NEW YORK – Goldman Sachs, we can be sure, will vigorously contest the civil suit brought against it by the United States Security and Exchange Commission (SEC). But, regardless of the eventual outcome, the case has far-reaching implications for the financial reform legislation that the US Congress is now considering.
Whether or not Goldman is guilty, the transaction in question clearly had no social benefit. It involved a complex synthetic security that was derived from existing mortgage-backed securities by cloning them into imaginary units that mimicked the originals. This synthetic collateralized debt obligation (CDO) did not finance the ownership of any additional homes or allocate capital more efficiently; it merely swelled the volume of mortgage-backed securities that lost value when the housing bubble burst. The primary purpose of the transaction was to generate fees and commissions.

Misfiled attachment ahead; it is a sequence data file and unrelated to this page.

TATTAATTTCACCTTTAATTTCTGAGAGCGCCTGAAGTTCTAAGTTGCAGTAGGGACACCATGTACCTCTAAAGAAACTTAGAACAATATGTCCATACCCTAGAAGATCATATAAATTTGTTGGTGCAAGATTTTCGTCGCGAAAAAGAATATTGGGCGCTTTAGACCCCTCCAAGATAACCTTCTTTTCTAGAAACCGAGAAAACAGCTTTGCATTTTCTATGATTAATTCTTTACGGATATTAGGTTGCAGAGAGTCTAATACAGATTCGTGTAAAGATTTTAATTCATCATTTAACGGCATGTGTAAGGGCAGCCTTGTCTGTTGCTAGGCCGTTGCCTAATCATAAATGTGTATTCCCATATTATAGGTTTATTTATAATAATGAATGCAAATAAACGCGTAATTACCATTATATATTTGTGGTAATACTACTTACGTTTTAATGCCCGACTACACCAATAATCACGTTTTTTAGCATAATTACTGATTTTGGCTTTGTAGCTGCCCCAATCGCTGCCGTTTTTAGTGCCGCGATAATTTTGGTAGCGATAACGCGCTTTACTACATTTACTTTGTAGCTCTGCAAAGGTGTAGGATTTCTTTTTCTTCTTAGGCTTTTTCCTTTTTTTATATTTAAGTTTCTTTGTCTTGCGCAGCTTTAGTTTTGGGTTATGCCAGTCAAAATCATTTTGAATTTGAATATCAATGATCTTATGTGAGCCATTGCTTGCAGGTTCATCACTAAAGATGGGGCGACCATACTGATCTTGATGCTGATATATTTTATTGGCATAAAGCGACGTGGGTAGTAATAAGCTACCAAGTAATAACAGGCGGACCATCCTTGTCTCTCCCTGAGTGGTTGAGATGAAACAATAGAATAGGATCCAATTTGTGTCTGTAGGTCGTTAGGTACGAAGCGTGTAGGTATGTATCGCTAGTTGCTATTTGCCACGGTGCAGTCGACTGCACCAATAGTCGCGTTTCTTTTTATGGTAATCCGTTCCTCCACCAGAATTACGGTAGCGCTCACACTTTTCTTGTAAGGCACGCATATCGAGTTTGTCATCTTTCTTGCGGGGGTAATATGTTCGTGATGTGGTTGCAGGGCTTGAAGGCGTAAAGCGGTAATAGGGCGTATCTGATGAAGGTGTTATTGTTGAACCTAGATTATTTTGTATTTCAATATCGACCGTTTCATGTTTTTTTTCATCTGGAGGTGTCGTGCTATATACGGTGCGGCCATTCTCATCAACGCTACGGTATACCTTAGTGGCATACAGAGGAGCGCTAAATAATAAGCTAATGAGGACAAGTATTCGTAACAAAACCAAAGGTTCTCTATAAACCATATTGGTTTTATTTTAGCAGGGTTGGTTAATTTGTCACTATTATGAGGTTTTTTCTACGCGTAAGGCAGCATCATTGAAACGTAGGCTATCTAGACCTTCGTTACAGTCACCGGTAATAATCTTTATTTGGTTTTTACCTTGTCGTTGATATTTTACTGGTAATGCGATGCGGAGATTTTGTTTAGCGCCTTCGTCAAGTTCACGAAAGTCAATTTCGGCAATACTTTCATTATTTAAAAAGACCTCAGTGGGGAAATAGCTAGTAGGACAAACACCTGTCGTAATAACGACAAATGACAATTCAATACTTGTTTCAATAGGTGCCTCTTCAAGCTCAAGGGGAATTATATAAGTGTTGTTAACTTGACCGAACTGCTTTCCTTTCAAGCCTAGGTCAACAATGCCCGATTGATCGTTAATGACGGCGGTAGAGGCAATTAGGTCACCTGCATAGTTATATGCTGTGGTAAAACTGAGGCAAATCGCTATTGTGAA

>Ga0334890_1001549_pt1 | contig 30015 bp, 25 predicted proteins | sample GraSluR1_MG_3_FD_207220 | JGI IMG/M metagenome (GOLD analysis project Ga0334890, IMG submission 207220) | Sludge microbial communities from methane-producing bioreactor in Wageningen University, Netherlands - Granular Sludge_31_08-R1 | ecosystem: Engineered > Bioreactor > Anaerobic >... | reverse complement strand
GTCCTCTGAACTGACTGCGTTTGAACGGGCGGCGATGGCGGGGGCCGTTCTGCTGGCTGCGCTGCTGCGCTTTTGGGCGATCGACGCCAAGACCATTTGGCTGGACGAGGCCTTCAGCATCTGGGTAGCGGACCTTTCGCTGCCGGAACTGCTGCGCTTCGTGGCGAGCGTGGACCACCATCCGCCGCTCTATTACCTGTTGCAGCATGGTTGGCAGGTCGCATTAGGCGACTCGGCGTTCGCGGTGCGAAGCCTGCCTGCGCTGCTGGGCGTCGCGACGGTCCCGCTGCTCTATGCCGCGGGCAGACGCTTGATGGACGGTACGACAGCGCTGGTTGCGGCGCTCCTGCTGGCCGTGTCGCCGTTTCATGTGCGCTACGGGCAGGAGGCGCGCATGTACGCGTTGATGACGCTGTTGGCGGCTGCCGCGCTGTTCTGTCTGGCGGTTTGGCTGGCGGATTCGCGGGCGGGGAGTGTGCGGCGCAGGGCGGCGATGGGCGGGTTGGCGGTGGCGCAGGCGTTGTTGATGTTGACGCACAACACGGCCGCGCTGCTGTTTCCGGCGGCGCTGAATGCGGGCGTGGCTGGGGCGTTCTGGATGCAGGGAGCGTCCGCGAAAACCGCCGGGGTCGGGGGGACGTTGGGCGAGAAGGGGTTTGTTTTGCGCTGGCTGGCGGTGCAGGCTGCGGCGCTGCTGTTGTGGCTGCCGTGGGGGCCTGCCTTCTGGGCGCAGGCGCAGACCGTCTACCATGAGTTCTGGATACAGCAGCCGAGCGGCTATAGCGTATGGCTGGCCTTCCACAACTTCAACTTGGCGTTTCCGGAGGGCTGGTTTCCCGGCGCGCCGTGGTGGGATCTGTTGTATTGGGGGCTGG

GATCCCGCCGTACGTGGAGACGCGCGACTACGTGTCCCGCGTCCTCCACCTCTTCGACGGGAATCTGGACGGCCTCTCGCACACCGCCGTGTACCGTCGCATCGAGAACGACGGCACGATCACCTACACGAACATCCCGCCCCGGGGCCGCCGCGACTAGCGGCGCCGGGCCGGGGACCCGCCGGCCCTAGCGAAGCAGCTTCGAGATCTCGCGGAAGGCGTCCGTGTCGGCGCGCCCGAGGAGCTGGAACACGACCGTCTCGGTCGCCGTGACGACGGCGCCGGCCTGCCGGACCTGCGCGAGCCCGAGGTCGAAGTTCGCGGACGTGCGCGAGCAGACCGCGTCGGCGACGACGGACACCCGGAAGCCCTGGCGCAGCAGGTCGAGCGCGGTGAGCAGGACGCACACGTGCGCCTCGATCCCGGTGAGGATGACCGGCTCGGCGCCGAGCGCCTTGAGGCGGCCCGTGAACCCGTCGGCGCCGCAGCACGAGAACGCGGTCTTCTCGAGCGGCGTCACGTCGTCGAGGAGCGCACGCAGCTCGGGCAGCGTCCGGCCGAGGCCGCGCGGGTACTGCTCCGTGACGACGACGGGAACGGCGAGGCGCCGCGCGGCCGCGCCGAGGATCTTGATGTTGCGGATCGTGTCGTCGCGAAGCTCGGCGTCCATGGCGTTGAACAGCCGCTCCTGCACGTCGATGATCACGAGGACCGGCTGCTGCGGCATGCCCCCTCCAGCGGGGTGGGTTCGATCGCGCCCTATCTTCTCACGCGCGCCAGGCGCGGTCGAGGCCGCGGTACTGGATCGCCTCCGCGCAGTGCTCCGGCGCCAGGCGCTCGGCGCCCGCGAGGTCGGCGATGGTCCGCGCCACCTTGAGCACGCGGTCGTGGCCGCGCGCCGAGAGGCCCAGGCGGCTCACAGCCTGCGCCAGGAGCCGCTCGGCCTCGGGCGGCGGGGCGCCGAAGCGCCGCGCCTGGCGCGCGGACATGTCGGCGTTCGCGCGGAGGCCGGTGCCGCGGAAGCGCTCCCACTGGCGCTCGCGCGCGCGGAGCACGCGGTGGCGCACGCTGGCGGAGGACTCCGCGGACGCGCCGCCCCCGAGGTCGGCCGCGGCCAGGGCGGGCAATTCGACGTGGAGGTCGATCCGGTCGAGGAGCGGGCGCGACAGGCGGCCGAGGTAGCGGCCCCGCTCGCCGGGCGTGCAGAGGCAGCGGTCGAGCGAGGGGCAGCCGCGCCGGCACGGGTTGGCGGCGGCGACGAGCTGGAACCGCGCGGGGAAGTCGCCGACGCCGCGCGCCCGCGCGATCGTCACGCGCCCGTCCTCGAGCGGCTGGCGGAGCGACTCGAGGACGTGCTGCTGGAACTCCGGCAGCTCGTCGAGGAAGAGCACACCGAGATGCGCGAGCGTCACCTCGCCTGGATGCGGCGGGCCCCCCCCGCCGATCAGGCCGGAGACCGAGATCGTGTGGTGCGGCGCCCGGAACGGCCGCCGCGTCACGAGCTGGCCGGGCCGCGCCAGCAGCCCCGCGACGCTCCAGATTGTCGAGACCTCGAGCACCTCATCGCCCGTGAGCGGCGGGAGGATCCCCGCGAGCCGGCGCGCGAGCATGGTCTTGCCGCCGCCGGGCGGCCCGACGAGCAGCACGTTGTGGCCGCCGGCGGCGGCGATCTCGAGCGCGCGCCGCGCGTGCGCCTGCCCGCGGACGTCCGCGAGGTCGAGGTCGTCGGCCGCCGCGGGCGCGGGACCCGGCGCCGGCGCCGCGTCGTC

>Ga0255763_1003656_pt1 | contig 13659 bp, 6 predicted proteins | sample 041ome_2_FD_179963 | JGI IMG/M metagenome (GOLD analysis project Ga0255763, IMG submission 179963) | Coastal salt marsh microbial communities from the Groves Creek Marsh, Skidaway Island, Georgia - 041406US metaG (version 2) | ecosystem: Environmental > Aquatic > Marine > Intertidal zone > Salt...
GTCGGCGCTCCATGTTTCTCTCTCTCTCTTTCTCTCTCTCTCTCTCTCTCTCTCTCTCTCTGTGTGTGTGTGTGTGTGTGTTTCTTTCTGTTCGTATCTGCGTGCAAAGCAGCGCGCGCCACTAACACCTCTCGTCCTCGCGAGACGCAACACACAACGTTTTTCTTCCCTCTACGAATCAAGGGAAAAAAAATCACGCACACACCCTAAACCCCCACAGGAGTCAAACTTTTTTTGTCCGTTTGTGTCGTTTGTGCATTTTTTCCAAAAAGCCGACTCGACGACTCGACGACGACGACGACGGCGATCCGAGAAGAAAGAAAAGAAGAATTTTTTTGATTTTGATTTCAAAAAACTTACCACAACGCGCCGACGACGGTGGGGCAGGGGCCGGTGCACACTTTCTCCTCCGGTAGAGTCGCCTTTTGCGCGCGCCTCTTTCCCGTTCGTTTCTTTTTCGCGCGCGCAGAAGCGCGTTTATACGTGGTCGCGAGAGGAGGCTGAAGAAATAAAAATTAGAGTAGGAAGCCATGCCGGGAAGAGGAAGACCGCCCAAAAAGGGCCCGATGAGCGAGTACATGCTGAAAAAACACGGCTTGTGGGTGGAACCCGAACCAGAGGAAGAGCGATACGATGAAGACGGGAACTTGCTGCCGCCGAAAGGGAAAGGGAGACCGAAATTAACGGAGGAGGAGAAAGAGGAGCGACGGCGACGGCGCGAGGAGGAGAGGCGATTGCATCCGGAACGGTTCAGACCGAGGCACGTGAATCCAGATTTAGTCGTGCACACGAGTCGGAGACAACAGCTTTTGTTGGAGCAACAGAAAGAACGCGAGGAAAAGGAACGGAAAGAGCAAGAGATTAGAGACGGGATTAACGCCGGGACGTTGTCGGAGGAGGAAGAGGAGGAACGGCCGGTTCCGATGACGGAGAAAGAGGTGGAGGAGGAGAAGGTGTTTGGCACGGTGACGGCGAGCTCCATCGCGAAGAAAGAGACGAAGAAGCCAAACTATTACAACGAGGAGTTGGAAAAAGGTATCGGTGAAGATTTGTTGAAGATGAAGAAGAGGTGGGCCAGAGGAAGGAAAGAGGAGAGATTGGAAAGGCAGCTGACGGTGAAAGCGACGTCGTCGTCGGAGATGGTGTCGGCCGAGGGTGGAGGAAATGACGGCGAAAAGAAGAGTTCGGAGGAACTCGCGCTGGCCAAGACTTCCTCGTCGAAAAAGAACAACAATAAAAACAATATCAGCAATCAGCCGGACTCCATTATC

This is a clear demonstration of how derivatives and synthetic securities were used to create imaginary value out of thin air. Indeed, more triple-A CDOs were created than there were underlying triple-A assets.
This was done on a large scale, despite the fact that all of the parties involved were sophisticated investors. The process continued for years, culminating in a crash that caused wealth destruction amounting to trillions of dollars.